Update on military operations in Paniai and Australian involvement

Alex Rayfield

22 December 2011

Human rights defenders in Paniai report that searches were recently carried out in the Badauwo, Geko and Kinouv area of East Paniai. Shooting was also heard in the vicinity of Mt Wege.

Local human rights defenders remain adamant that Australian and U.S trained and funded Detachment 88 police and military counter terrorism troops are still involved in the search for John Yogi, the Paniai based commander of the West Papuan Liberation Army (or TPN as it is known in Indonesian).

On Tuesday 20 December in Nabire the Head of Police (Kapolres) in Paniai, Mr Siregar urged John and Salmon Yogi to give themselves up. A local Brimob commander also told local press and community leaders gathered at the Nabire police station that Salmon Yogi had been wounded.

According to a source present at the meeting the Brimob commander said that military operations “would continue until John and Salmon Yogi and the men under their command either surrendered, were arrested or were shot dead”. The police commander also told people not to be scared; that the police would protect them and that they would be still be able to celebrate Christmas.

The Office for Justice and Peace in Paniai reports that Yogi has six men under his control and a total of two firearms. It also believed that the men’s wives and children are also with them.

The town of Enarotali is also not safe. Church leaders report that there has been shooting in Enarotali. The latest gunshots occurred on Tuesday 20 December at 6pm and again on Wednesday 21 December at 1am and 5am. A local church leader told West Papua Media that “local people are scared and in a state of panic”.  A woman whose family lives in Enarotali told West Papua Media that her uncle went to the toilet at night and was shot and wounded by a sniper.

Despite the ongoing military operations human rights defenders, church, tribal and community leaders in Paniai are publicly calling for the Indonesian military and police to cease operations.

In relation to the alleged involvement of the Australian mining company Paniai Gold, it has now come to light that there are two gold mining companies operating in the area. Komopa (or Haji ARI – the exact name is still unclear) is believed to be an Indonesian owned company located in the vicinity of the Degeuwo River. Paniai Gold, a wholly owned Australian subsidiary of West Wits, is based on Derewo River.

According to local sources at 2pm on Tuesday 21 December the police again hired a commercial helicopter to carry out military operations. In a report provided to West Papua Media it is stated that the helicopter used on the 21 December was owned by the Haji ARI Company. In the same report it is alleged that the military and police flew over a camp (a blue tent) in the forest and proceeded to shot into the camp from the helicopter.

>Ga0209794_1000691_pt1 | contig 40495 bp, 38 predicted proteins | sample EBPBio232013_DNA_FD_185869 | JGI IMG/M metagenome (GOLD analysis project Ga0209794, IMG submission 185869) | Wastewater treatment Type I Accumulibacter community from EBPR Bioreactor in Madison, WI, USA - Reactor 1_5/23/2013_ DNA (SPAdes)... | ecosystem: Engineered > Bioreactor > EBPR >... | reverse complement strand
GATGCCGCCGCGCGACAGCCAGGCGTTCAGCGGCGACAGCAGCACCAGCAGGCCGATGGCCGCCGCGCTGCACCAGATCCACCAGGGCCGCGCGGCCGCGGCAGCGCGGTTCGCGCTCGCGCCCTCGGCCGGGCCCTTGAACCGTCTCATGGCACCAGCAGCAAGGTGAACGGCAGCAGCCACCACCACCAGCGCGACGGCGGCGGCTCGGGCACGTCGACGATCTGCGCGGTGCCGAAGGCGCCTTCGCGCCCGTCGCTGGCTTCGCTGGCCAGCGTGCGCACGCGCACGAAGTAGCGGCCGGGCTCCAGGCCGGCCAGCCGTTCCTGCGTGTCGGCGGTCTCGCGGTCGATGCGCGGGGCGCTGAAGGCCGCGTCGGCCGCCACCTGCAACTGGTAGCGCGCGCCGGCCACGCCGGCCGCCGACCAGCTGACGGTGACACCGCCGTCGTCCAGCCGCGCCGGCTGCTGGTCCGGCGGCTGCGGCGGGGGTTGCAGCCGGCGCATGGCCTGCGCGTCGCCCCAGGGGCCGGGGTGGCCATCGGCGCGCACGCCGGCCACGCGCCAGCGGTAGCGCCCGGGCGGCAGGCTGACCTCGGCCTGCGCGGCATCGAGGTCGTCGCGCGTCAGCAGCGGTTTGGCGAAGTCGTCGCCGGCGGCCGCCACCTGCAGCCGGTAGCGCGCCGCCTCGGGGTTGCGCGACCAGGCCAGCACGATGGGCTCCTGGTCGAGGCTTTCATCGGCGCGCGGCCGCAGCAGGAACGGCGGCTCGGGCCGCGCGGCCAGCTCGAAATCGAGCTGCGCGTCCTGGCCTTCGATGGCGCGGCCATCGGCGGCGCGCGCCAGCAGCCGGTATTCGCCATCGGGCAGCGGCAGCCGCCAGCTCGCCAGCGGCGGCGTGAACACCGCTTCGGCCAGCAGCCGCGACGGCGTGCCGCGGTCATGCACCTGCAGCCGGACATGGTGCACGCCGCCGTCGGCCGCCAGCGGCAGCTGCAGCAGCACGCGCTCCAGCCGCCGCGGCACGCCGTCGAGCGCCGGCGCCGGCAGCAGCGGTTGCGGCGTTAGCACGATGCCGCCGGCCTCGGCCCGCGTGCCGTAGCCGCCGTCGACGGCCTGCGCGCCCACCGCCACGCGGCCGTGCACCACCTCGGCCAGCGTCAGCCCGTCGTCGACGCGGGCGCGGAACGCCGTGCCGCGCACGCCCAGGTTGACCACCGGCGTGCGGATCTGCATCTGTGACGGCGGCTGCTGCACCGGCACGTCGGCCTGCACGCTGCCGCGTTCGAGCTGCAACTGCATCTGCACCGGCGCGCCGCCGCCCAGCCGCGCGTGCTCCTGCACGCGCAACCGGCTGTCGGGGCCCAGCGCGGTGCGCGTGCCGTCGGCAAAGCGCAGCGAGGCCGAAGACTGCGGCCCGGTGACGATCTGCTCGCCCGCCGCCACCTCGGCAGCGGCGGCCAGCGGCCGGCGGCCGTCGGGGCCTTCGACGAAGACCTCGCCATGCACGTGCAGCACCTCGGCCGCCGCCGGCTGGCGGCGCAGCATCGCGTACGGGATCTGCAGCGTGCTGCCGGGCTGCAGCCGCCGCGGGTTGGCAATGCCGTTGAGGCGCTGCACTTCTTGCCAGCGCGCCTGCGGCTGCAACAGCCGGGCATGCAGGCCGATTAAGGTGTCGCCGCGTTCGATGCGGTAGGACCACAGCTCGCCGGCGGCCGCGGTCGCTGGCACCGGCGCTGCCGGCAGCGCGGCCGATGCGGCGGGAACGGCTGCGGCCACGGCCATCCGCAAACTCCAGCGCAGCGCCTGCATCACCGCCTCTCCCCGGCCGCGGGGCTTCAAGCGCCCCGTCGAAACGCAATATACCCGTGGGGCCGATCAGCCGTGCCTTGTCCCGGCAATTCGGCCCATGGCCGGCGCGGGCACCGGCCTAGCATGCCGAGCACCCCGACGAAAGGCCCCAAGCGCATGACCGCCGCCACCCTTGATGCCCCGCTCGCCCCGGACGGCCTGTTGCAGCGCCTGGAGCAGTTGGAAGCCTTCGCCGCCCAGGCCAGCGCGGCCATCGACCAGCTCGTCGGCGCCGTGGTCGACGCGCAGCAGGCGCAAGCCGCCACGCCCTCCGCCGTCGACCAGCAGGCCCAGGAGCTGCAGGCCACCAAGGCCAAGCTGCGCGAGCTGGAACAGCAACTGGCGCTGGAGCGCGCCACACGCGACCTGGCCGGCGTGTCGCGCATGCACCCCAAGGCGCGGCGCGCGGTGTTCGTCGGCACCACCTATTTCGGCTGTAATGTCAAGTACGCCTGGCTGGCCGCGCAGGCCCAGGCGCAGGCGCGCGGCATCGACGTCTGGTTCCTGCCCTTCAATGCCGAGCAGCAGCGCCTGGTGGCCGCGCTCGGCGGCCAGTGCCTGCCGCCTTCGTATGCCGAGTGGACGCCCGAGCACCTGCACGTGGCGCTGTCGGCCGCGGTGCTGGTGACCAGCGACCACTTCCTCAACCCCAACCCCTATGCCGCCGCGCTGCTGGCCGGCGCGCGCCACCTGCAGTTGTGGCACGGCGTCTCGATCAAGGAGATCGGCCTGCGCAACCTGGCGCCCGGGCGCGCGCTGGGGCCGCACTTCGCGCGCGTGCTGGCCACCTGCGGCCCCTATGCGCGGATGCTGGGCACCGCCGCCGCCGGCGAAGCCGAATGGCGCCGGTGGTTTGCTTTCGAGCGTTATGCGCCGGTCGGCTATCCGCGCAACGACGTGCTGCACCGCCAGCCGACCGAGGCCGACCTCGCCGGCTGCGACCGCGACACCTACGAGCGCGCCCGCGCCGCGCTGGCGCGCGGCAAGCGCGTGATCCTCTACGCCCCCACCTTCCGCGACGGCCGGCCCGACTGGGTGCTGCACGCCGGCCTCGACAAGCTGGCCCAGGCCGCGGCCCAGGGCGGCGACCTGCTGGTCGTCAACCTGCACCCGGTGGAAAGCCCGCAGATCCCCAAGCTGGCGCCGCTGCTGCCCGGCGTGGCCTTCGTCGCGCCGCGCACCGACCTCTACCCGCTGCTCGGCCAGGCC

It is not clear to what extent the two companies share the use of the helicopters used in recent military operations against the TPN, given they allegedly share the same base in Nabire.

There are many unanswered questions about the military operations and extent of Australia’s involvement.

A key question concerns whether Indonesian military and police (including Brimob) providing security services to Paniai Gold were involved in the large-scale military operations against the West Papuan Liberation Army based at Eduda, and to what extent the Australian embassy helped facilitate Paniai Gold’s operations.

And despite Canberra’s denials that Australian and U.S. trained and funded D88 troops are involved in hunting down so-called separatists, there is mounting evidence that this is exactly what D88 are doing in West Papua. Papuan human rights defenders and their supporters continue to argue that Australian and U.S. support for the Indonesian military only help “create more efficient human rights abusers”. Despite this, the Australian government conducts no independent monitoring and evaluation of Australian taxpayer’s money provided to the Indonesian military.

There are also concerns about the role of the local and central government. Papuans are asking questions about who is funding the military operation. What is the role of the local Bupati and local government? Why won’t the Indonesian President, Susilo Bambang Yudhuyono cease operations when it is clear that ordinary villagers are dying as a result and that Yogi and his men have only two modern weapons between them?

West Papua Media, an independent media outlet working with a local network of citizen journalists, will continue to monitor the situation.

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